Lesser Purple Emperor
Apatura ilia, the lesser purple emperor, is a species of butterfly native to most of Europe and east across the Palearctic. It is named for its similarity to the purple emperor butterfly.
The wingspan is 55 – in the female and 60 - 70 mm in the male. The upper side of the wings is dark brown, with metallic blue-violet hues in the male, and it has a clear postdiscal band on the hind wing and several light spots on the fore wing. These clear areas can be presented in two different aspects; they are white on the butterflies of the nominal form ilia, and clear fawn in the form clytie. For both forms, the fore wing also has an orange-coloured ocellus, which makes differentiating the species from Apatura iris possible. A similar ocellus is present on the hind wing in both species. The reverse side of the fore wing is brown and the back of the hind wing is dull brown with, as in A. iris, an orange ocellus centered in black.
A. ilia flies from May to September in one or two generations. It feeds on tree honeydew and flies near their summit. It goes down only to find moisture, honeydew shrubs or excrement. The eggs are laid singly on leaves. The caterpillar host plants are willows and poplars, in particular Populus tremula and Populus nigra. A. ilia either pupates in the same year or winters as a young caterpillar, becoming brown, stuck to a twig. The greyish green chrysalis hangs from a leaf or twig.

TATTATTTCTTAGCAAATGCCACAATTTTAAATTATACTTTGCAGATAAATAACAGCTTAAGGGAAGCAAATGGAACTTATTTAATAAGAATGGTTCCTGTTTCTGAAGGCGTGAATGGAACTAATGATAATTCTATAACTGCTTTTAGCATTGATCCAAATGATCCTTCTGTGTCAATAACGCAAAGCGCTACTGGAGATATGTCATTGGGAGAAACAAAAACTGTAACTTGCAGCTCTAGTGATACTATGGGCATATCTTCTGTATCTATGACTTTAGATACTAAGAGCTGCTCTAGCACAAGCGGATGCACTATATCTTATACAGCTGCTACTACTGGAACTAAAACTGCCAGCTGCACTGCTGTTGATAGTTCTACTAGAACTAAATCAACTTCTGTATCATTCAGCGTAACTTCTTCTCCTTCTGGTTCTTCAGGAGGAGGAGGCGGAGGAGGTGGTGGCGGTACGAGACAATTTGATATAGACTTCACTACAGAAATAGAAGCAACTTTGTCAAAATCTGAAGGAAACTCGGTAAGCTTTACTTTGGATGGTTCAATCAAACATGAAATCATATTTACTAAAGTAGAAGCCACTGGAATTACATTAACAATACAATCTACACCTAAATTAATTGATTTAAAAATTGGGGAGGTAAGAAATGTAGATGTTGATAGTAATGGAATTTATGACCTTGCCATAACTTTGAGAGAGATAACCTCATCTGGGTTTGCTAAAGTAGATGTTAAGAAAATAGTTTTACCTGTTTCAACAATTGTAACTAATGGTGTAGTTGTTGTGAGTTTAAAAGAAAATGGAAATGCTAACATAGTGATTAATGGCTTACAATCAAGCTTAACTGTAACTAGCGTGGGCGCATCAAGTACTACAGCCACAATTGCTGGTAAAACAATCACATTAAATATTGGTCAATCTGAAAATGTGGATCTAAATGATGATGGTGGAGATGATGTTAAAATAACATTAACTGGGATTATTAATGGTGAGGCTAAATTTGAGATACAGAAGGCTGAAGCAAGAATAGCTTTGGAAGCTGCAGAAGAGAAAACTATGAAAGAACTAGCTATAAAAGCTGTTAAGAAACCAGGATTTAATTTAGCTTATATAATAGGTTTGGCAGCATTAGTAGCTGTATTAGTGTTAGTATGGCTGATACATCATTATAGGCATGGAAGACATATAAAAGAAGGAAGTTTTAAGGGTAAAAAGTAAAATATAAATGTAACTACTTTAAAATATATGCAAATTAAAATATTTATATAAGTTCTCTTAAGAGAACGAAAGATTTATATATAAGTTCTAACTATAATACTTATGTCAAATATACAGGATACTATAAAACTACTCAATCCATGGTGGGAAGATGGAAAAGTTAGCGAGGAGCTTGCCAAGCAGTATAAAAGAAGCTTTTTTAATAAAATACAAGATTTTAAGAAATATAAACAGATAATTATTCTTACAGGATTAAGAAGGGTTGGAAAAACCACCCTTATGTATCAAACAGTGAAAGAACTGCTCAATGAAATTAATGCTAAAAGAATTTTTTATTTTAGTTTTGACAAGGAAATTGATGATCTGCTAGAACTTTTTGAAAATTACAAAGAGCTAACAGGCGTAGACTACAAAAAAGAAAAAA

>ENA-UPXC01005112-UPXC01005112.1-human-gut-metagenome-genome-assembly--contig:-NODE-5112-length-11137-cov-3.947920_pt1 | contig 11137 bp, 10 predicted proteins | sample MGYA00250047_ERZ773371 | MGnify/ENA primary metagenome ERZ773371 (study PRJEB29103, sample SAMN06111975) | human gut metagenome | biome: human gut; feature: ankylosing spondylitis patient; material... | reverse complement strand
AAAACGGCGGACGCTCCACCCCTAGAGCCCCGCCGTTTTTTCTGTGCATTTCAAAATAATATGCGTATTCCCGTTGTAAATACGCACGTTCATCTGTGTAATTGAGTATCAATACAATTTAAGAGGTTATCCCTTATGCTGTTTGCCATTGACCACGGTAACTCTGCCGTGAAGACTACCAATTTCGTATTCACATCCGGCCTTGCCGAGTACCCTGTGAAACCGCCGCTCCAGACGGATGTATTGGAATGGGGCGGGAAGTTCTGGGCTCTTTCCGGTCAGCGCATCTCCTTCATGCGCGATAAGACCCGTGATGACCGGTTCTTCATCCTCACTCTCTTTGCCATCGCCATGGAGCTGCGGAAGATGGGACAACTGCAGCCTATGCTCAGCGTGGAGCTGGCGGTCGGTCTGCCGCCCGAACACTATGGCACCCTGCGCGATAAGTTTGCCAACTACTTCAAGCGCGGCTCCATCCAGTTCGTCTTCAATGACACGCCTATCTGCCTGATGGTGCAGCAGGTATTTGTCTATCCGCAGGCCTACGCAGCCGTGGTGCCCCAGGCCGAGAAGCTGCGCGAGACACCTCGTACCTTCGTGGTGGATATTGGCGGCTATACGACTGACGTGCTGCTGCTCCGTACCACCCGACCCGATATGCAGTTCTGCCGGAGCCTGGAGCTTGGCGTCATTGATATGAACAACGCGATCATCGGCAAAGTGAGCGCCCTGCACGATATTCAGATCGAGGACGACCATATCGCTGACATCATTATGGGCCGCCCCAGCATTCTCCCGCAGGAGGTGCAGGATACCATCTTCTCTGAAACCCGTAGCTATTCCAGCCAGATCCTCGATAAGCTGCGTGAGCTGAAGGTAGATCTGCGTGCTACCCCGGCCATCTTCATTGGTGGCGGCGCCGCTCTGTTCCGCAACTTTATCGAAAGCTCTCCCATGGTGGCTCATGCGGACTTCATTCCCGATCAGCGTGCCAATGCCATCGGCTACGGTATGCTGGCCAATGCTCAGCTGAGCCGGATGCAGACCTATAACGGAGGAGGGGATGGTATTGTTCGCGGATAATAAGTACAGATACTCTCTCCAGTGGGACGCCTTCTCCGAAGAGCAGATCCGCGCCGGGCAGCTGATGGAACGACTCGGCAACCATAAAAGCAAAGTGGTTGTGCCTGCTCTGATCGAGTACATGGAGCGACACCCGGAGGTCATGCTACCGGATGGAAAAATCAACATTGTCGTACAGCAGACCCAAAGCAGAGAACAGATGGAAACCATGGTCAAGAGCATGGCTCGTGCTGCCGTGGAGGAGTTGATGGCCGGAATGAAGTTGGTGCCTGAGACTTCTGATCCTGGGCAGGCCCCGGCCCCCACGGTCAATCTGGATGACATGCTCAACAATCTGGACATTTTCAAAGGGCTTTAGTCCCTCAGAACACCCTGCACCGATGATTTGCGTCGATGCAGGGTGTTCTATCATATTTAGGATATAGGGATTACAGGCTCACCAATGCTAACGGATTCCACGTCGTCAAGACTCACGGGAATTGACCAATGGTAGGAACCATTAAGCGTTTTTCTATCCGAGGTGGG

Ecology and distribution
It is present in most of Europe and across the Palearctic to Japan. However, it is absent from the European Mediterranean islands and the southernmost regions, from the majority of Spain and Portugal, southern Italy and Greece, as well as Nordic countries (Denmark, Sweden, Norway, Poland, northern Germany and the British Isles). This species belongs to a group of 35 European butterflies for which ecologists had sufficient data to assess the possible movements of their range in Europe. Of these 35 butterflies studied, Apatura ilia was an exception - it is the only species that has seen the northern limits of its area move slightly down to the south while its southern limit remained stable.
- It is named in the Classical tradition, Ilia was the mother of Romulus and Remus in Roman mythology. - In March 1987 DPR Korea issued a postage stamp depicting Apatura ilia.